Diabetes drug metformin alleviates anxiety in mice
A drug given to millions of people to treat their diabetes could alleviate anxiety, research suggests.
Tests on mice showed those given metformin showed less signs of anxiety-like behaviour.
Scientists believe the drug increases levels of serotonin, known as a feel-good chemical, in the brain.
Serotonin is produced in the brain and contributes to the feeling of happiness and relaxation, among other bodily functions.
The team, led by Dr. Bruno Guiard from Research Center on Animal Cognition in Toulouse, France, raised mice on a high fat diet.
They showed insulin resistance – a hallmark of type 2 diabetes – and depression symptoms including anxiety and despair.
Diabetics are known to be at an increased risk for disorders such as depression, thought to be due to having lower levels of serotonin.
What is metformin? Metformin is an oral anti-diabetic drug for the treatment of diabetes.
Created by Bristol-Myers Squibb Company, Metformin is approved in the US and the UK as a treatment for type 2 diabetes. It helps diabetics to respond normally to insulin. Like most diabetic drugs, the ultimate goals of Metformin are to lower blood sugar to a normal level and maintain this level.
Metformin helps the body to control blood sugar in several ways. The drug helps type 2 diabetics respond better to their own insulin, lower the amount of sugar created by the liver, and decreasing the amount of sugar absorbed by the intestines. When taken alone, Metformin is unlikely to cause hypoglycemia or weight gain, but when taken in conjunction with insulin or a sulfonylurea both of these side effects are more likely.
Metformin contains the active ingredient metformin hydrochloride (or metformin hcl).
It is sold both under brand names, and also as a generic drug. Common brand names include Glucophage, Riomet and Fortamet.
The neurotransmitter, which affects mood, creates messages between nerve cells throughout the body, mostly influencing the brain.
It is created by the conversion of the amino acid tryptophan – a building block of protein – and an enzyme called tryptophan hydroxylase.
Tryptophan is one of the essential amino acids humans need. However, the body cannot synthesize it and so it has to be obtained from the diet.
Previous studies have found patients and rodents with type 2 diabetes have low levels of circulating tryptophan.
As well as this, tryptophans route to the brain where it converts to serotonin is blocked because of a build-up of a different amino acid (BCAAs).
The study showed metformin can curb the amino acids, called branched chained amino acids (BCAAs).
Writing in their paper, the researchers said metformin stimulated and improved the transmission of serotonin in the hippocampus.
The hippocampus is responsible for long term memory and emotional response, and its functions and size have been found to be altered in those with major depression.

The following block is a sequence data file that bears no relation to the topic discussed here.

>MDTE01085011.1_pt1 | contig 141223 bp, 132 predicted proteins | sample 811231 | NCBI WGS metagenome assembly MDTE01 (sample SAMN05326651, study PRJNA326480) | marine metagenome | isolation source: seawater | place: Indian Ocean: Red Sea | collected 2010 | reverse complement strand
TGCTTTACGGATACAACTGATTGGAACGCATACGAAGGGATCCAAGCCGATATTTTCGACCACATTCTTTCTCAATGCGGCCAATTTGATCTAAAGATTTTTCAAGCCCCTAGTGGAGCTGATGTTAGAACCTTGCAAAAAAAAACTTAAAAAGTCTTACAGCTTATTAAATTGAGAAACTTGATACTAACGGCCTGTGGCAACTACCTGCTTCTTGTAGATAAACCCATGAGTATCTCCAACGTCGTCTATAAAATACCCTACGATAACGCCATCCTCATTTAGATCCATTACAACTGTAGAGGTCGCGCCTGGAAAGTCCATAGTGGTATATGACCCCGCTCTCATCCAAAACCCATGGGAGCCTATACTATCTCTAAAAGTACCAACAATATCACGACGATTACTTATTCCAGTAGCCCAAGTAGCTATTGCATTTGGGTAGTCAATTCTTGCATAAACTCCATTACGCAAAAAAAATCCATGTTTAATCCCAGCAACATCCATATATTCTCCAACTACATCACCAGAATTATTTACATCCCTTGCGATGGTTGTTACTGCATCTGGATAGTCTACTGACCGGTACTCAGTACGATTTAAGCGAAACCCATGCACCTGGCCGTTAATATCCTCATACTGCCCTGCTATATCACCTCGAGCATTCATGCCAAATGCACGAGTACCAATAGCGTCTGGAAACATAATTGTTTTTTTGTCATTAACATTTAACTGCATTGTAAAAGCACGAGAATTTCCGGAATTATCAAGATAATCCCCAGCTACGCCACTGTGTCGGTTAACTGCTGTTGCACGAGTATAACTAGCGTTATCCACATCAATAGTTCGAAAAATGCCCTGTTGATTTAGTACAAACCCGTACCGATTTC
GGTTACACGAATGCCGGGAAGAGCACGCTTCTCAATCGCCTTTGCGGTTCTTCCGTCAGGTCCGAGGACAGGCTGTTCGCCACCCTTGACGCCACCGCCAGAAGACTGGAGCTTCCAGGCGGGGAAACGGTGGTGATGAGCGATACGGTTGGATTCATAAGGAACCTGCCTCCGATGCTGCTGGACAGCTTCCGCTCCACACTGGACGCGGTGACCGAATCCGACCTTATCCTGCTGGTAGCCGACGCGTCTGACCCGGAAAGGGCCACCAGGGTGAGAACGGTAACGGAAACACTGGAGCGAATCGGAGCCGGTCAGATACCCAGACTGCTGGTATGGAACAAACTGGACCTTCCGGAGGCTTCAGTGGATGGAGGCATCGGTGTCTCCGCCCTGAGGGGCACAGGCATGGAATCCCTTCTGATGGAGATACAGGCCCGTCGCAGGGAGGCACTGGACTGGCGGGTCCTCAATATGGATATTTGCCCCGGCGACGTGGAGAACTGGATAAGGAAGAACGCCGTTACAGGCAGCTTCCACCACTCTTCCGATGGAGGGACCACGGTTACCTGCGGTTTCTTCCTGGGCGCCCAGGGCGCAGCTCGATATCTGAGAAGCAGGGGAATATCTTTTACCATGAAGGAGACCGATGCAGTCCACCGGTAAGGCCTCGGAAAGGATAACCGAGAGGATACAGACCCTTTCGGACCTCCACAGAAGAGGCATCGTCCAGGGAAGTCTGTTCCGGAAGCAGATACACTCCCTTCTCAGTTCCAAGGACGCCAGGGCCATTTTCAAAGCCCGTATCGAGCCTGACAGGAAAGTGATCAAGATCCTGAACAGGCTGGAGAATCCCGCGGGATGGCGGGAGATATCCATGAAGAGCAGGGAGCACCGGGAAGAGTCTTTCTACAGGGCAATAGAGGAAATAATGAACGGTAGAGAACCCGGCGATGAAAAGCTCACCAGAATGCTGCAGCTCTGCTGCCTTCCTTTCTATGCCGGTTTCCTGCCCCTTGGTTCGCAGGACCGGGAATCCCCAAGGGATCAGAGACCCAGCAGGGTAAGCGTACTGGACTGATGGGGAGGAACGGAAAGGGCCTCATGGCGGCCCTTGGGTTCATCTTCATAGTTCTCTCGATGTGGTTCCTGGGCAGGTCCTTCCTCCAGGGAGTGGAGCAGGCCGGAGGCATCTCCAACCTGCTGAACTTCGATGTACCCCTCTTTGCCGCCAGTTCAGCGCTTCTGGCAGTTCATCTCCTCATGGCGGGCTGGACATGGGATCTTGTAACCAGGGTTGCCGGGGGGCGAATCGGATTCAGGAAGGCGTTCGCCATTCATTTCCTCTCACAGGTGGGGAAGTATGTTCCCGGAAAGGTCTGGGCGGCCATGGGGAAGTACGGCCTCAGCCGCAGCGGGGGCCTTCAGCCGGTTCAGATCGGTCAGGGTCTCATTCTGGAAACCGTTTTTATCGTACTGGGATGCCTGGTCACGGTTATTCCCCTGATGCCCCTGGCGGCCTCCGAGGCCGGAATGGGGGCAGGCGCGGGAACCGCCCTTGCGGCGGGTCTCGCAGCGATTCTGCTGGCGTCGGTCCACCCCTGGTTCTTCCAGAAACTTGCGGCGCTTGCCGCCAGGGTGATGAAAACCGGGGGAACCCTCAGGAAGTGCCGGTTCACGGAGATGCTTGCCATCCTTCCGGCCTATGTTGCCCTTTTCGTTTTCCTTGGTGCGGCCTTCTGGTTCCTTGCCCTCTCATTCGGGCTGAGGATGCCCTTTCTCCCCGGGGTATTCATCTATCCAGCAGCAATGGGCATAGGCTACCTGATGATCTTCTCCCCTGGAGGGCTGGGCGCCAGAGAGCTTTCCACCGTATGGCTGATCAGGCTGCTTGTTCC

The researchers achieved similar effects by reducing the amount of BCAAs in the diet.
Amino acids are essential for the body to function and BCAAs can only be obtained from food such as eggs, meat and dairy products.
As well as finding metformin may help, Dr. Guiard and colleagues said the findings suggest a diet poor in BCAAs ‘could help relieve depressive symptoms’.
The relationship between diabetes and mental health disorders such as depression and anxiety aren’t fully understood and could trigger one another.
The stress of managing diabetes can cause feelings of depression. While depression can lead to poor lifestyle choices that lead to obesity, a cause of type 2 diabetes.
What is the neurotransmitter serotonin and what does it do? Serotonin, also known as 5-hydroxytryptamine, is a neurotransmitter – a chemical substance that transmits nerve impulses across the space between nerve cells or neurons – known as a synapse.
It plays an important part in the regulation of learning, mood, sleep and helps control blood vessels. It has also been linked to anxiety, migraine, vomiting and appetite.
Serotonin is the chemical which can help with feelings of low-self esteem as well as a sense of not belonging.
As a neurotransmitter, once the first molecule makes its way across the synapse, the cell stops accepting any further chemicals or signals.
Once the process is completed, the remaining serotonin is reabsorbed into the original neuron.
Chemicals and tablets, such as Prozac, tackle depression by stopping the cell fromshutting off and not accepting any more serotonin.
By keeping the avenues open for more of the neurotransmitter to pass through, it increases the strength and duration of the signal. This, at least theoretically, increases happiness.
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